Rating: 3.25 stars
Buy Link:
Amazon | iBooks | Amazon UK
Length: Novel

 

Wes’ music career is finally gaining some traction and he’s been playing on a tour across the country. He can’t wait to get back home, until he finds his two best friends in bed together. Wes didn’t know Judah was gay and Judah pushed off Wes’ advances a few years ago. Travis knows everything about Wes, including how he’s been in love with Judah for years, and the betrayal is more than Wes can take.

Judah had a difficult time accepting that he is gay. He didn’t know how to tell Wes that he was attracted to him and Judah longs for Wes all the time, as their parents are dating and they live in the same house. With Wes out of town, Judah and Travis became closer friends and Judah felt safe with Travis to finally be intimate with a man. But Wes is what holds them all together and it’s Judah that realizes they don’t have to choose because they work better together—all three of them. Now, he just as to get the rest of the guys to realize it as well.

When I first started reading A Different Kind of Love, it was exactly the book I was looking for. With Wes walking in on Travis and Judah, the scene set up a lot of their story. It was clear how much seeing Travis and Judah together devastated Wes and he shuts down and leaves again to try and sort things out and lick his wounds. Wes has been in love with Judah for years and he and Travis are the closest of friends and just never went there, but there has always been chemistry between them. Now, if Travis and Judah are together Wes has no idea where that leaves him and he’s hurt and devastated. But Wes doesn’t know the whole story.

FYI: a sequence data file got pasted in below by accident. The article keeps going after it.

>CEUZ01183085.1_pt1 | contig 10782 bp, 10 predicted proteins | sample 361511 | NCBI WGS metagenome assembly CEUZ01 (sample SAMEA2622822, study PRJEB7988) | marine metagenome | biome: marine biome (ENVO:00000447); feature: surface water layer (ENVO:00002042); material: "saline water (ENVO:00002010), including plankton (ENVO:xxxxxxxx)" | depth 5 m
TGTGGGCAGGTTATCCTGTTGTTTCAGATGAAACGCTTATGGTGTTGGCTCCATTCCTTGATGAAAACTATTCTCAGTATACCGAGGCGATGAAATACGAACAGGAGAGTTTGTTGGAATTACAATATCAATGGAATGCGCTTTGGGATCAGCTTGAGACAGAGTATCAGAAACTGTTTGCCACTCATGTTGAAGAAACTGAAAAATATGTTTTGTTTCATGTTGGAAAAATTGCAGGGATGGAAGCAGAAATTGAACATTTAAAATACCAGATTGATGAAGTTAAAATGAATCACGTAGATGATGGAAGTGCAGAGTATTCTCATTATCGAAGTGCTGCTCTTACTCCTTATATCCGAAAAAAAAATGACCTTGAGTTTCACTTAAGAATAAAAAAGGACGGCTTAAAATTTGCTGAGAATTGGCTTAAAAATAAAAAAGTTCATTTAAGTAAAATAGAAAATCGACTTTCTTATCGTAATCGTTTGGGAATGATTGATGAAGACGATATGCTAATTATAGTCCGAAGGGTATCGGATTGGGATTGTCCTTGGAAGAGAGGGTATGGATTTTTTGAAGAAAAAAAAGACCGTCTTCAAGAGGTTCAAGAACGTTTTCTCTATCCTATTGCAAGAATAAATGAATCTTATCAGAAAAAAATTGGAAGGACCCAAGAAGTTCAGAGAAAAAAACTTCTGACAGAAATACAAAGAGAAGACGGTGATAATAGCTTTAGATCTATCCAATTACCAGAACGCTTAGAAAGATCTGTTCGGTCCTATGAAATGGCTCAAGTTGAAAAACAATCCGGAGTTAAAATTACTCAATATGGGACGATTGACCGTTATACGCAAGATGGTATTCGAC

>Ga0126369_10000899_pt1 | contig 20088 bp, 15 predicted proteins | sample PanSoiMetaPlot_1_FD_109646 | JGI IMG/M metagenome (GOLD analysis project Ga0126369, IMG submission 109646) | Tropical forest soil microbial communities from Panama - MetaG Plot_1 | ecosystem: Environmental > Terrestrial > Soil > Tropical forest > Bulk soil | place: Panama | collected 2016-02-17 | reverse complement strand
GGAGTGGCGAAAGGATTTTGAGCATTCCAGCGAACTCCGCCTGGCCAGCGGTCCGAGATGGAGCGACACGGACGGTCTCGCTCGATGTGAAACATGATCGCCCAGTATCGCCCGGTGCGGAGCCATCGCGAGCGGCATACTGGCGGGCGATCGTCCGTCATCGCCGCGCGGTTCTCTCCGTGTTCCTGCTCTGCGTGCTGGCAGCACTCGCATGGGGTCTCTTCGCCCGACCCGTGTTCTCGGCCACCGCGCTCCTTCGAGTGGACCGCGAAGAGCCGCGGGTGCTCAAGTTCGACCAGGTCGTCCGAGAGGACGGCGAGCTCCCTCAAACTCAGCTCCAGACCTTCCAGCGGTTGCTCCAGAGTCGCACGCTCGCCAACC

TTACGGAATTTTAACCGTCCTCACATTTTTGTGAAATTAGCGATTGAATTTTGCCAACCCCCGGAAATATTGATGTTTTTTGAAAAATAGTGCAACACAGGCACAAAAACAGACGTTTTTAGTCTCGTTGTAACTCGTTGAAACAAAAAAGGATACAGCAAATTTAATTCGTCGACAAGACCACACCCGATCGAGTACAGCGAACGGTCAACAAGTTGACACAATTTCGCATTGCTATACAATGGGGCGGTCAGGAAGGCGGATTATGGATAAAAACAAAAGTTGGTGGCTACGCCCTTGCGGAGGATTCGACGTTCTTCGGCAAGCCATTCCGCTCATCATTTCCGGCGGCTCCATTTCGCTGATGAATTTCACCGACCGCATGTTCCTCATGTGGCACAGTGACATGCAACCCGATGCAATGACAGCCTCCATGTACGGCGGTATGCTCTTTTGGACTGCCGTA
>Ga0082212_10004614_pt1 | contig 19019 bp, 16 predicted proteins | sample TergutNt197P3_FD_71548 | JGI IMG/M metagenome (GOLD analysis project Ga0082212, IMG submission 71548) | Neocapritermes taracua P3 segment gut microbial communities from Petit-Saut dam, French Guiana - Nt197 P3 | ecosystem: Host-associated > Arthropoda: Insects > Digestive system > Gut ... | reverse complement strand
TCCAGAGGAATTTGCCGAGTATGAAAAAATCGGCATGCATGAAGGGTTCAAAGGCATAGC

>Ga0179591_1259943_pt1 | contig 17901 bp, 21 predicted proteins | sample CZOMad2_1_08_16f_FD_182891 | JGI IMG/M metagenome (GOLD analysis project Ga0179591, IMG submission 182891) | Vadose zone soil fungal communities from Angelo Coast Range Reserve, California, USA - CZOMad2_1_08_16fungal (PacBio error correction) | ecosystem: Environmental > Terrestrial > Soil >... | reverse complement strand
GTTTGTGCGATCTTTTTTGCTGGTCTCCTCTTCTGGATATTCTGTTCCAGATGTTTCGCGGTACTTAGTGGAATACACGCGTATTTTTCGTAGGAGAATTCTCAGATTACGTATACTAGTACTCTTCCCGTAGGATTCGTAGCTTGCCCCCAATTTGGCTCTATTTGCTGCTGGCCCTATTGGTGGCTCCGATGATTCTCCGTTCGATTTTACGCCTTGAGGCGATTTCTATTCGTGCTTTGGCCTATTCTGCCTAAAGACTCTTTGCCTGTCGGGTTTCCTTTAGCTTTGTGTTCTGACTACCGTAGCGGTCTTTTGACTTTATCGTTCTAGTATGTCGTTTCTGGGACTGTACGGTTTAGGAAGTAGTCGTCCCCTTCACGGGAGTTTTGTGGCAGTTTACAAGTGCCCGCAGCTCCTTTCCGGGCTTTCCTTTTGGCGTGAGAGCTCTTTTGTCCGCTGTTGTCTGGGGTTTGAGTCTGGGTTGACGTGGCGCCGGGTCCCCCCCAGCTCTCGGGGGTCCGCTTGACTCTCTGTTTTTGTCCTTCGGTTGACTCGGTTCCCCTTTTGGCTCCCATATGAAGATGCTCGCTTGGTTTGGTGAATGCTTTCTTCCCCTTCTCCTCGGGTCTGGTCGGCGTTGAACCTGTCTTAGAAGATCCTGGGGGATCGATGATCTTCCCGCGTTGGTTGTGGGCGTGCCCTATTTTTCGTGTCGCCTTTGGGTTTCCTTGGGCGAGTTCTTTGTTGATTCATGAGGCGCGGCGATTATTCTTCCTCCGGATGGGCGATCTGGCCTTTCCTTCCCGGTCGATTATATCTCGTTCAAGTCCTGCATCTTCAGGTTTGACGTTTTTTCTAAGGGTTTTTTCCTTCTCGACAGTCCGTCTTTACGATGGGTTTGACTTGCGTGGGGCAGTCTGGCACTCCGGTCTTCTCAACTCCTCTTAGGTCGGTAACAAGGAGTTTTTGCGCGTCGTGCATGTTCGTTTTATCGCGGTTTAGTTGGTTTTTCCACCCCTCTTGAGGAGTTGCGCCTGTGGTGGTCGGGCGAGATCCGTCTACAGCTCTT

The guys have to come to terms with how their relationships are changing with each other, but once Wes cools down, they all do talk to each other, the chemistry is intense, and they start figuring out how to make a relationship work between the three of them. This all happens in the earlier part of the book, so the rest of the story has to be filled with something.

However, the rest of the story is where this book went off track for me with several side plots that didn’t appeal to me at all. Wes’ mother and Judah’s father have been dating and they all live together. Wes’ mother is adamant that Wes and Judah are brothers. They moved in when they were in their later teens and Wes and Judah already knew each other and they never have and never will see each other as brothers. While Wes’ mother is completely accepting that Wes is gay, she is screeching about them being brothers and it was really ridiculous. Wes is afraid to come out, but his feelings on this didn’t really resonate that clearly, until suddenly he’s just not afraid anymore and there was a complete lack of development in this area. Travis has an alcoholic and abusive mother who read as a stereotypical caricature and Wes’ story is being seen with two men in the press and that whole scenario read as juvenile to me.

The relationship between Wes, Judah, and Travis and the time they spent together worked well, but there was too much outside drama that didn’t work for me that took away from their story. If you do like multiple storylines of outside drama for your characters, then you could try this one for three friends creating the relationship that fits them.

%d bloggers like this: